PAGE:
Cancer bone pain – cause found, drug already on market


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Researchers find cause and possible relief of cancer bone pain

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Provided by: Saint Louis University websitesearch and more info

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“In a paper published in the journal Pain, Saint Louis University researcher Daniela Salvemini, Ph.D., reports discovering a key molecular pathway that drives cancer-related bone pain while providing a potential solution with a drug that already is on the market….

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Metastatic pain is the single most common form of cancer pain. Cancer-induced bone pain (CIBP) is reported by 30 to 50 percent of all cancer patients and by 75 to 90 percent of late-stage patients. CIBP is driven by a combination of tumor-associated skeletal, inflammatory and neuropathic mechanisms….

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In previous work, Salvemini discovered pain pathways – the molecular series of events that lead to pain – that helped researchers understand how pain occurs. One molecule that the pathways are dependent upon is called S1PR1 (sphingosine 1-phosphate receptor subtype 1). By modulating this molecule, scientists were able to block and reverse pain. This finding is particularly encouraging because a drug that modulates S1PR1 already is on the market.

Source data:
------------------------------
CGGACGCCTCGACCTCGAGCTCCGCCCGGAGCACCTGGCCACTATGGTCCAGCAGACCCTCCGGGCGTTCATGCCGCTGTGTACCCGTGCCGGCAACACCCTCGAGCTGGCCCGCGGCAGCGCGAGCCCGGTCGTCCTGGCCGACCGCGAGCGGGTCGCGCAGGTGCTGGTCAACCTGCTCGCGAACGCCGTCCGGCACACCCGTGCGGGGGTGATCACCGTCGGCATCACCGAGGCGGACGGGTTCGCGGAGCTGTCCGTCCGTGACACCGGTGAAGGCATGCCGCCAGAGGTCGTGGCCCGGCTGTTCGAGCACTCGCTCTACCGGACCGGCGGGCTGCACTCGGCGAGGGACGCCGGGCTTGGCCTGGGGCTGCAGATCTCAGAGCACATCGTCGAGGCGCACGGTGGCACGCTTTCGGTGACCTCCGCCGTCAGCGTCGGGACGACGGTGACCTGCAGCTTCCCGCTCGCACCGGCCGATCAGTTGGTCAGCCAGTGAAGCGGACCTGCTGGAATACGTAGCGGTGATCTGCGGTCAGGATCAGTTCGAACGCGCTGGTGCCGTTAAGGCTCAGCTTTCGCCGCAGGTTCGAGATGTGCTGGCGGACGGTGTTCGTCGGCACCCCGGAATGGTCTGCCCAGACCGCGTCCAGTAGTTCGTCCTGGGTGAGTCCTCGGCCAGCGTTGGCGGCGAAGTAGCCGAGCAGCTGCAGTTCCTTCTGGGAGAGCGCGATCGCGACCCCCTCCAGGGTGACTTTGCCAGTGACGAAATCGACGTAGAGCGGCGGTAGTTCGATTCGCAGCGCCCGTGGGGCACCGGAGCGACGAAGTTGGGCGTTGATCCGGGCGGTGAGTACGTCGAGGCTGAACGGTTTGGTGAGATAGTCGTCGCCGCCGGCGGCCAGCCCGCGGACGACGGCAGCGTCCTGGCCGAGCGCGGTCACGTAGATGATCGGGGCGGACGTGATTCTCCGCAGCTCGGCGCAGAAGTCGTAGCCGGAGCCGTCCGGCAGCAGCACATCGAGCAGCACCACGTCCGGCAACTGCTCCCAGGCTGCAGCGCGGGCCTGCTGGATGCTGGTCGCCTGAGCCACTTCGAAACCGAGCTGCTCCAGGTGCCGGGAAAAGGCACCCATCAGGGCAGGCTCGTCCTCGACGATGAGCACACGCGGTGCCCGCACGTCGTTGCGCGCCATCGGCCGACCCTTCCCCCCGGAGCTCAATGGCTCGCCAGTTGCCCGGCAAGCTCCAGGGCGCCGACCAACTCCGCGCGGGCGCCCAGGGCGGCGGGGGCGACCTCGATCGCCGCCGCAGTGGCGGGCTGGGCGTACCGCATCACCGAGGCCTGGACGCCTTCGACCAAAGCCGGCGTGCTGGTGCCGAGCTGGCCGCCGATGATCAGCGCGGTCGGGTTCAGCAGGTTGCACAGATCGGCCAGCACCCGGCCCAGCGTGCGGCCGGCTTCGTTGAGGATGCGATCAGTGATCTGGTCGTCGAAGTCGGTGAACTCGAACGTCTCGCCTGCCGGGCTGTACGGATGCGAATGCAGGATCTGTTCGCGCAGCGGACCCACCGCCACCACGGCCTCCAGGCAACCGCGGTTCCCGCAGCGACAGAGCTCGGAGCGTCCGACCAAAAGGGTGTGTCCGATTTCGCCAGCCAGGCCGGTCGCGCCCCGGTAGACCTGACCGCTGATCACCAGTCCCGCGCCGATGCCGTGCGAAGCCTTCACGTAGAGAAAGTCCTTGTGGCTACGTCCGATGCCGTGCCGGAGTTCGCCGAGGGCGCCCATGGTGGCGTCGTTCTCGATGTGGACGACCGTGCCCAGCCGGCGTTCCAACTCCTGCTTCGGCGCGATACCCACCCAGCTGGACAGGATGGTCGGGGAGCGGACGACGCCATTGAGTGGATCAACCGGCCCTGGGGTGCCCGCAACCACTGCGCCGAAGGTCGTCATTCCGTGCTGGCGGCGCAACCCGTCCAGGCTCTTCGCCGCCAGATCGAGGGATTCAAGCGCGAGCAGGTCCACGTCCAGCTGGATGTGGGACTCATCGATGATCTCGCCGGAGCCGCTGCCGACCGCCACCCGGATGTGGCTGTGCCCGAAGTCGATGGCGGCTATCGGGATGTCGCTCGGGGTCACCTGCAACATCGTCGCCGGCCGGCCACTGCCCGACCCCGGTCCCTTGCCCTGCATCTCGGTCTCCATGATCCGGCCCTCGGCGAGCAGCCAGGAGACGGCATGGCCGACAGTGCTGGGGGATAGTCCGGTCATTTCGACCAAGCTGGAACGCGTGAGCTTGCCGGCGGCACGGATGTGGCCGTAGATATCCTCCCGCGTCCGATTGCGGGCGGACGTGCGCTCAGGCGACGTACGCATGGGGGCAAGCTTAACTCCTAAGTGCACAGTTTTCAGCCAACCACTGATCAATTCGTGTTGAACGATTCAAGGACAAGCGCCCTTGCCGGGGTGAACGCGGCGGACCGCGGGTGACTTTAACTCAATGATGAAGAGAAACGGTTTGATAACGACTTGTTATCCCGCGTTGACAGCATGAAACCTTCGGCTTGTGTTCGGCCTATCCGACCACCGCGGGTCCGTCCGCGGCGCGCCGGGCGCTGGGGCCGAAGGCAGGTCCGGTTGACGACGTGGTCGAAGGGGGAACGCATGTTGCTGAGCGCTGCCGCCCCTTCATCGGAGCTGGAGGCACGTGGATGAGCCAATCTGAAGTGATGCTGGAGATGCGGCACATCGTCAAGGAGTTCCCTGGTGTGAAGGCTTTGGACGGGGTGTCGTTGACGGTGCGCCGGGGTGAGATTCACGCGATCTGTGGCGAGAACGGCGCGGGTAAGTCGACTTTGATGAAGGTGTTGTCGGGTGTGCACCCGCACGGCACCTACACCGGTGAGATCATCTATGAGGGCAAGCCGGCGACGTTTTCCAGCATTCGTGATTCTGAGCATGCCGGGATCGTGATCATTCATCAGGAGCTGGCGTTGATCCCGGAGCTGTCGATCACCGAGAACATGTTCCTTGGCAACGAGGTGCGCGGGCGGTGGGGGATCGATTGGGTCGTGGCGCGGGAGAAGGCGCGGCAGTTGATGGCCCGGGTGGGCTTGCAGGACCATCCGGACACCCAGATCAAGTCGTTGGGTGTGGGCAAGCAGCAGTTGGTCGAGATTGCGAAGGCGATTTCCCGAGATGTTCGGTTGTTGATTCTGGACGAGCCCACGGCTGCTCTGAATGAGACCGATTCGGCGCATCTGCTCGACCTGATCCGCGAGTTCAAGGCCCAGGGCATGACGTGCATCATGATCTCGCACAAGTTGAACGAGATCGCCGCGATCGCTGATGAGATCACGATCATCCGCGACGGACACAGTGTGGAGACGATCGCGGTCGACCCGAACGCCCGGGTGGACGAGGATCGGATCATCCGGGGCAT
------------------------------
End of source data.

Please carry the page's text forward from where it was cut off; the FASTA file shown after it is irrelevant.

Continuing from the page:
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Salvemini’s current paper reports an experiment her team conducted studying an animal model of breast cancer that has metastasized to the femur. The researchers observed in the spinal cord changes to key pathways suggesting that increases in sphingosine 1-phosphate are a key component of developing pain and that blocking this signal limits pain.

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The research team found that targeting S1PR1 mitigates bone pain and neuroinflammation, and identifies S1PR1 as a potential therapeutic target alone or as a secondary therapy to address cancer-induced bone pain.

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Salvemini’s notable career includes studying with a Nobel Laureate, discovering peroxynitrite, a key molecule in the development of pain and inflammation, and uncovering some of the reasons why certain chemotherapy drugs can cause patients extreme and lasting pain. Salvemini has been honored by the Academy of Science of St. Louis for her contribution to our understanding of pain with the Fellows Award, which recognizes a distinguished individual for outstanding achievement in science.

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“Dr. Salvemini has contributed more to the eventual control of pain and opioid-induced tolerance than anyone else currently working in the field,” the Academy notes.”

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Explore further: Researchers show that A3 adenosine receptor can activate ‘off signals’ for pain

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More information: Shaness A. Grenald et al, Targeting the S1P/S1PR1 axis mitigates cancer-induced bone pain and neuroinflammation, PAIN (2017). DOI: 10.1097/j.pain.0000000000000965

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